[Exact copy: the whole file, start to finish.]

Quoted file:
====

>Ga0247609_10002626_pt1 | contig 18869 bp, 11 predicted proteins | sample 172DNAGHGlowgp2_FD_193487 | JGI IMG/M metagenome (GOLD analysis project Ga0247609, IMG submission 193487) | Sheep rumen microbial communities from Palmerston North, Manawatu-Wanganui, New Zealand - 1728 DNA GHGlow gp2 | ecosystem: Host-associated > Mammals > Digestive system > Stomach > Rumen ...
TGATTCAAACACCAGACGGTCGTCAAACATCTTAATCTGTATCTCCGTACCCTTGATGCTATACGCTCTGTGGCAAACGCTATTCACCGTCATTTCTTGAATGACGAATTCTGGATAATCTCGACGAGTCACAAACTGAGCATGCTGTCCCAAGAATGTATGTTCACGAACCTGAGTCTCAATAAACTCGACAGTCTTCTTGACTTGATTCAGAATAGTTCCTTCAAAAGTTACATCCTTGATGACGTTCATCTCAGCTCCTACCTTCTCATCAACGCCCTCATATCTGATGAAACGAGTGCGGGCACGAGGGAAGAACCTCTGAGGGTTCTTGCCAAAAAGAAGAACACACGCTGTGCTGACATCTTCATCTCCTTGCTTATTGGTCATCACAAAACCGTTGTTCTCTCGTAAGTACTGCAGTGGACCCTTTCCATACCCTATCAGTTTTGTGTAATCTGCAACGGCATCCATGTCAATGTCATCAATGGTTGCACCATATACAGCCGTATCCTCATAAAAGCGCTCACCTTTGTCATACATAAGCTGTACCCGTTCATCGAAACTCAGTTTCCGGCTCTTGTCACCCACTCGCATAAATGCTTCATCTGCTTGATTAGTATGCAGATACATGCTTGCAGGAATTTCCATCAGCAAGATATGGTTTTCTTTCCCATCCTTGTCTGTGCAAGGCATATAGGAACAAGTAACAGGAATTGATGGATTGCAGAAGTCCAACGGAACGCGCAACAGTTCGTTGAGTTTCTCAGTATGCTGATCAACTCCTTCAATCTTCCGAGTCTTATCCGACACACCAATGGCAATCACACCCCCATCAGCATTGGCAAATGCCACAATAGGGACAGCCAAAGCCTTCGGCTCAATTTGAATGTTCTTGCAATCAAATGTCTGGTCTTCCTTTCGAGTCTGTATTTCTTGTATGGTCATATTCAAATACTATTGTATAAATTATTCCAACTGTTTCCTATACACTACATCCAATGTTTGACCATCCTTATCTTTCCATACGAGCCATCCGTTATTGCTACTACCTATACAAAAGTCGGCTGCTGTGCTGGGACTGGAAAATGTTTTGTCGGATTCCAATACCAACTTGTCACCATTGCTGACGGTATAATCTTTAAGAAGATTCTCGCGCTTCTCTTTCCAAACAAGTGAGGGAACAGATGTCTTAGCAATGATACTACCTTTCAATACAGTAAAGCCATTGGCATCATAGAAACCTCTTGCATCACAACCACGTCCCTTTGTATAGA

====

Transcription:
>Ga0247609_10002626_pt1 | contig 18869 bp, 11 predicted proteins | sample 172DNAGHGlowgp2_FD_193487 | JGI IMG/M metagenome (GOLD analysis project Ga0247609, IMG submission 193487) | Sheep rumen microbial communities from Palmerston North, Manawatu-Wanganui, New Zealand - 1728 DNA GHGlow gp2 | ecosystem: Host-associated > Mammals > Digestive system > Stomach > Rumen ...
TGATTCAAACACCAGACGGTCGTCAAACATCTTAATCTGTATCTCCGTACCCTTGATGCTATACGCTCTGTGGCAAACGCTATTCACCGTCATTTCTTGAATGACGAATTCTGGATAATCTCGACGAGTCACAAACTGAGCATGCTGTCCCAAGAATGTATGTTCACGAACCTGAGTCTCAATAAACTCGACAGTCTTCTTGACTTGATTCAGAATAGTTCCTTCAAAAGTTACATCCTTGATGACGTTCATCTCAGCTCCTACCTTCTCATCAACGCCCTCATATCTGATGAAACGAGTGCGGGCACGAGGGAAGAACCTCTGAGGGTTCTTGCCAAAAAGAAGAACACACGCTGTGCTGACATCTTCATCTCCTTGCTTATTGGTCATCACAAAACCGTTGTTCTCTCGTAAGTACTGCAGTGGACCCTTTCCATACCCTATCAGTTTTGTGTAATCTGCAACGGCATCCATGTCAATGTCATCAATGGTTGCACCATATACAGCCGTATCCTCATAAAAGCGCTCACCTTTGTCATACATAAGCTGTACCCGTTCATCGAAACTCAGTTTCCGGCTCTTGTCACCCACTCGCATAAATGCTTCATCTGCTTGATTAGTATGCAGATACATGCTTGCAGGAATTTCCATCAGCAAGATATGGTTTTCTTTCCCATCCTTGTCTGTGCAAGGCATATAGGAACAAGTAACAGGAATTGATGGATTGCAGAAGTCCAACGGAACGCGCAACAGTTCGTTGAGTTTCTCAGTATGCTGATCAACTCCTTCAATCTTCCGAGTCTTATCCGACACACCAATGGCAATCACACCCCCATCAGCATTGGCAAATGCCACAATAGGGACAGCCAAAGCCTTCGGCTCAATTTGAATGTTCTTGCAATCAAATGTCTGGTCTTCCTTTCGAGTCTGTATTTCTTGTATGGTCATATTCAAATACTATTGTATAAATTATTCCAACTGTTTCCTATACACTACATCCAATGTTTGACCATCCTTATCTTTCCATACGAGCCATCCGTTATTGCTACTACCTATACAAAAGTCGGCTGCTGTGCTGGGACTGGAAAATGTTTTGTCGGATTCCAATACCAACTTGTCACCATTGCTGACGGTATAATCTTTAAGAAGATTCTCGCGCTTCTCTTTCCAAACAAGTGAGGGAACAGATGTCTTAGCAATGATACTACCTTTCAATACAGTAAAGCCATTGGCATCATAGAAACCTCTTGCATCACAACCACGTCCCTTTGTATAGA